Monday, May 26, 2008

Converting XML to JSON

Why would I want to convert XML to JSON. Mainly because JSON is a subset of JavaScript (JavaScript Object Notation) and XML isn't. It is much easier to manipulate JavaScript Objects, then it is to manipulate XML. This is because Objects are native to JavaScript, where as XML requires an API, the DOM, which is harder to use. DOM implementations in browsers are not consistent, while you will find Objects and their methods more or less the same across browsers.

Since, most of the content/data available on the web is in XML format and not JSON, converting XML to JSON is necessary.

The main problem is that there is no standard way of converting XML to JSON. So when converting, we have to develop our own rules, or base them on the most widely used conversion rules. Lets see how the big boys do it.

Rules Google GData Uses to convert XML to JSON

A GData service creates a JSON-format feed by converting the XML feed, using the following rules:

Basic

  • The feed is represented as a JSON object; each nested element or attribute is represented as a name/value property of the object.
  • Attributes are converted to String properties.
  • Child elements are converted to Object properties.
  • Elements that may appear more than once are converted to Array properties.
  • Text values of tags are converted to $t properties.

Namespace

  • If an element has a namespace alias, the alias and element are concatenated using "$". For example, ns:element becomes ns$element.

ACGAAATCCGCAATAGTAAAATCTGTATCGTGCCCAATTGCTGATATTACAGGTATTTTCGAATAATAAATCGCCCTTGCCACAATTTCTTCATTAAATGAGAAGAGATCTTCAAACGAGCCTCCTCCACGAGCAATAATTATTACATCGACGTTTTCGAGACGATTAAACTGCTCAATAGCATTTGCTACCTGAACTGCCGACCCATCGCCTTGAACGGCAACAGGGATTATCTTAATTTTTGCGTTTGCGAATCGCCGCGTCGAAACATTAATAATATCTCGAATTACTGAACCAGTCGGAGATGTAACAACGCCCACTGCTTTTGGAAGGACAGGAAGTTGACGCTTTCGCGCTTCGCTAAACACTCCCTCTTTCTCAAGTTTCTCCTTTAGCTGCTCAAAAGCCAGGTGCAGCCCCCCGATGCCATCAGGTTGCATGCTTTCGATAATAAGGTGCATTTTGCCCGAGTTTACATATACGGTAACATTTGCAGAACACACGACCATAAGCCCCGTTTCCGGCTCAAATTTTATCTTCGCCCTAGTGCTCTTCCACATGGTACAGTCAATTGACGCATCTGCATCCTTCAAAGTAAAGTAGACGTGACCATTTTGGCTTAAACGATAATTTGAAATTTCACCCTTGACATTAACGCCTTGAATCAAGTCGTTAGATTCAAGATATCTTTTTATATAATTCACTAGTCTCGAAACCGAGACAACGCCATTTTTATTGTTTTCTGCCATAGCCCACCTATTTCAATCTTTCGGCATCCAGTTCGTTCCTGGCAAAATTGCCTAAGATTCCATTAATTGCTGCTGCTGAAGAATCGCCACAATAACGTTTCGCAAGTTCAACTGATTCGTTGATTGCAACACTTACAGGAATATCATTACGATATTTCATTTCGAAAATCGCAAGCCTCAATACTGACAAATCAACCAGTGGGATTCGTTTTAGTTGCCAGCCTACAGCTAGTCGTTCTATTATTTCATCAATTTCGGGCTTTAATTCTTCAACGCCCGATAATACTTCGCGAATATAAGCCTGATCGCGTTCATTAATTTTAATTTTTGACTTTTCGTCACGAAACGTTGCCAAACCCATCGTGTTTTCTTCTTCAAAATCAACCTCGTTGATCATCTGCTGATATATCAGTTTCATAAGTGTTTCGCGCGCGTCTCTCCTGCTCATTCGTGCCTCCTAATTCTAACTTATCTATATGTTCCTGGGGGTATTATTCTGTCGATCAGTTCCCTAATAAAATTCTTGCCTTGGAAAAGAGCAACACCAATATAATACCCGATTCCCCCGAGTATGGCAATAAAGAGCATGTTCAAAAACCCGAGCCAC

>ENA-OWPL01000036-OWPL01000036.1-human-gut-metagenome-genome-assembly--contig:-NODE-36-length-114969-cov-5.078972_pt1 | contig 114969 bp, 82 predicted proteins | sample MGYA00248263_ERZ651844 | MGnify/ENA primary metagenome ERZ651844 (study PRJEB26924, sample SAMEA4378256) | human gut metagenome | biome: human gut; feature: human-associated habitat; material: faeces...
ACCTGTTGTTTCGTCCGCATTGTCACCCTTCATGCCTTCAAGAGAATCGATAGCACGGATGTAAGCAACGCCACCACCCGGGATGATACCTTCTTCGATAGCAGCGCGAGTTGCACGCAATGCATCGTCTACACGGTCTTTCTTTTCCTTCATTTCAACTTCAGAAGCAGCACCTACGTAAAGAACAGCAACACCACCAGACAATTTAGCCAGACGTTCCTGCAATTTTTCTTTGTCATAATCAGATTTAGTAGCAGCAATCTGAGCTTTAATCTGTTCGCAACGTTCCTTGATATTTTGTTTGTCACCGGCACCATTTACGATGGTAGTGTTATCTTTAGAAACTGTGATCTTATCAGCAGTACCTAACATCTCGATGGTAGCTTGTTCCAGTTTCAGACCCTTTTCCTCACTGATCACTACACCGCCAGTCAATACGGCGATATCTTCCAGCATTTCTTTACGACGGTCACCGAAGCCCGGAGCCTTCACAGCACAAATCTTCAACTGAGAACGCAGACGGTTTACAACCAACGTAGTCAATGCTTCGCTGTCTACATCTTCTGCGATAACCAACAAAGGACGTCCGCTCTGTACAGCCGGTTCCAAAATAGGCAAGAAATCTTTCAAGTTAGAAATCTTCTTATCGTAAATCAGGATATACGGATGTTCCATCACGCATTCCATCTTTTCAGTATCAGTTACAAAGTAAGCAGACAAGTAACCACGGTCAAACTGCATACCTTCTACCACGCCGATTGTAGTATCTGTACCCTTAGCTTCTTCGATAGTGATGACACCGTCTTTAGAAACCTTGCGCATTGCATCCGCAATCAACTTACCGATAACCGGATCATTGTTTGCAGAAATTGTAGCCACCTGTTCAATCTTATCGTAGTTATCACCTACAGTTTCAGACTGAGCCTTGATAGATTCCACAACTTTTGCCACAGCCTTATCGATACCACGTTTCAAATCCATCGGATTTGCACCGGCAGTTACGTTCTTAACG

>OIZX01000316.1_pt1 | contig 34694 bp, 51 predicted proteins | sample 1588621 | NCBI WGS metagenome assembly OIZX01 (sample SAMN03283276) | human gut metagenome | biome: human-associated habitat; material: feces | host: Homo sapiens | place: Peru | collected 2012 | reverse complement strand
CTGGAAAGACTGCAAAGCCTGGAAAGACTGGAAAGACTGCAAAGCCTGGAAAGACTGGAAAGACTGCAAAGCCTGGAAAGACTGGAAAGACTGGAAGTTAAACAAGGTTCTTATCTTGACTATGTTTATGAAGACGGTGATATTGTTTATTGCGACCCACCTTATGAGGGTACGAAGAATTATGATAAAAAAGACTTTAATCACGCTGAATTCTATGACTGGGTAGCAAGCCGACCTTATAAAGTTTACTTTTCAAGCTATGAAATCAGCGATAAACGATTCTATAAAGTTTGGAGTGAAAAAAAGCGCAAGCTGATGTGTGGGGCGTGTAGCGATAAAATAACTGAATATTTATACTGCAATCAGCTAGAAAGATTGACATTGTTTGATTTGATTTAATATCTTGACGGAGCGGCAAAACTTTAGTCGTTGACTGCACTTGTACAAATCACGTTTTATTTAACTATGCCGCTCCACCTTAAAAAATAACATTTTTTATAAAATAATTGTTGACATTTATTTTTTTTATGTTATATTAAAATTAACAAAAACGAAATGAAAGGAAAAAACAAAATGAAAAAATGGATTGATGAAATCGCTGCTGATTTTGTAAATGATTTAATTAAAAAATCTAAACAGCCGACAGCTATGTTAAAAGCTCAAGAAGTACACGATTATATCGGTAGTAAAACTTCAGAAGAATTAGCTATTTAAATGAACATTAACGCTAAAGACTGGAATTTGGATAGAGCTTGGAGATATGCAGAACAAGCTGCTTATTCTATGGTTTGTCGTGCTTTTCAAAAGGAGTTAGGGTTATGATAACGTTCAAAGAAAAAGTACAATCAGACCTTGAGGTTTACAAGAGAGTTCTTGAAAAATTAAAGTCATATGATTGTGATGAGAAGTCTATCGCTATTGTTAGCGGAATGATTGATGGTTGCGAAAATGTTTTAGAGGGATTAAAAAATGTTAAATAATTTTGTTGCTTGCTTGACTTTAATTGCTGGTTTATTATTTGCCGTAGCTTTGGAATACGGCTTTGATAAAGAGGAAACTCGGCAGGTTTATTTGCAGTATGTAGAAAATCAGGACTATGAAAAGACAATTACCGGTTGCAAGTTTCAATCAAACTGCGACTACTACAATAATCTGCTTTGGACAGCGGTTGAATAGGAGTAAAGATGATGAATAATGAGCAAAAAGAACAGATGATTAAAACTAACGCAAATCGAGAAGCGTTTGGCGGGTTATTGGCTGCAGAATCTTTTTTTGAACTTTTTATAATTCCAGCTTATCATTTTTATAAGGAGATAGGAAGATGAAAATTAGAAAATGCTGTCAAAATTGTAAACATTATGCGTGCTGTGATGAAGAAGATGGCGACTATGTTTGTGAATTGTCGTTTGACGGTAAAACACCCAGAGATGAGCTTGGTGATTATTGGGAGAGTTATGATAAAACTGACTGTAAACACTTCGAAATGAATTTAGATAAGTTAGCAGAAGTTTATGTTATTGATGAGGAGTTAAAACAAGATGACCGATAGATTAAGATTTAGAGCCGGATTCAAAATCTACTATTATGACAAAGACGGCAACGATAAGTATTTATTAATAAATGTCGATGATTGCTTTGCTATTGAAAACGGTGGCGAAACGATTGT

XML

  • XML version and encoding attributes are converted to attribute version and encoding of the root element, respectively.

Google GData XML to JSON example

This is a hypothetical example, Google GData only deals with RSS and ATOM feeds.

<?xml version="1.0" encoding="UTF-8"?>
<example:user domain="example.com">
 <name>Joe</name>
 <status online="true">Away</status>
 <idle />
</example:user>
{
 "version": "1.0",
 "encoding": "UTF-8",
 "example$user" : {
  "domain" : "example.com",
   "name" : { "$t" : "Joe" },
   "status" : {
    "online" : "true",
    "$t" : "Away"
   },
   "idle" : null
  }
}

How Google converts XML to JSON is well documented. The main points being that XML node attributes become strings properties, the node data or text becomes $t properties and namespaces are concatenated with $.
http://code.google.com/apis/gdata/json.html#Background

Rules Yahoo Uses to convert XML to JSON

I could not find any documentation on the rules Yahoo uses to convert its XML to JSON in Yahoo Pipes, however, by looking the output of a pipe in RSS format and the corresponding JSON format you can get an idea of the rules used.

Basic

  • The feed is represented as a JSON object; each nested element or attribute is represented as a name/value property of the object.
  • Attributes are converted to String properties.
  • Child elements are converted to Object properties.
  • Elements that may appear more than once are converted to Array properties.
  • Text values of tags are converted to string properties of the parent node, if the node has no attributes.
  • Text values of tags are converted to content properties, if the node has attributes.

Namespace

  • Unknown.

XML

  • XML version and encoding attributes are removed/ignored - at least in the RSS sample I looked at.

The only problem I see with the rules Yahoo Pipes uses is that if an XML node has an attribute named "content", then it will conflict with the Text value of the node/element giving the programer an unexpected result.

Yahoo Pipes XML to JSON example

<?xml version="1.0" encoding="UTF-8"?>
<example:user domain="example.com">
 <name>Joe</name>
 <status online="true">Away</status>
 <idle />
</example:user>
{
 "example??user" : {
  "domain" : "example.com",
   "name" : "Joe",
   "status" : {
    "online" : "true",
    "content" : "Away",
   },
   "idle" : ??
  }
}

XML.com on rules to convert XML to JSON

The article on XML.com by Stefan Goessner gives a list of possible XML element structures and the corresponding JSON Objects.
http://www.xml.com/pub/a/2006/05/31/converting-between-xml-and-json.html

Pattern XML JSON Access
1 <e/> "e": null o.e
2 <e>text</e> "e": "text" o.e
3 <e name="value" /> "e":{"@name": "value"} o.e["@name"]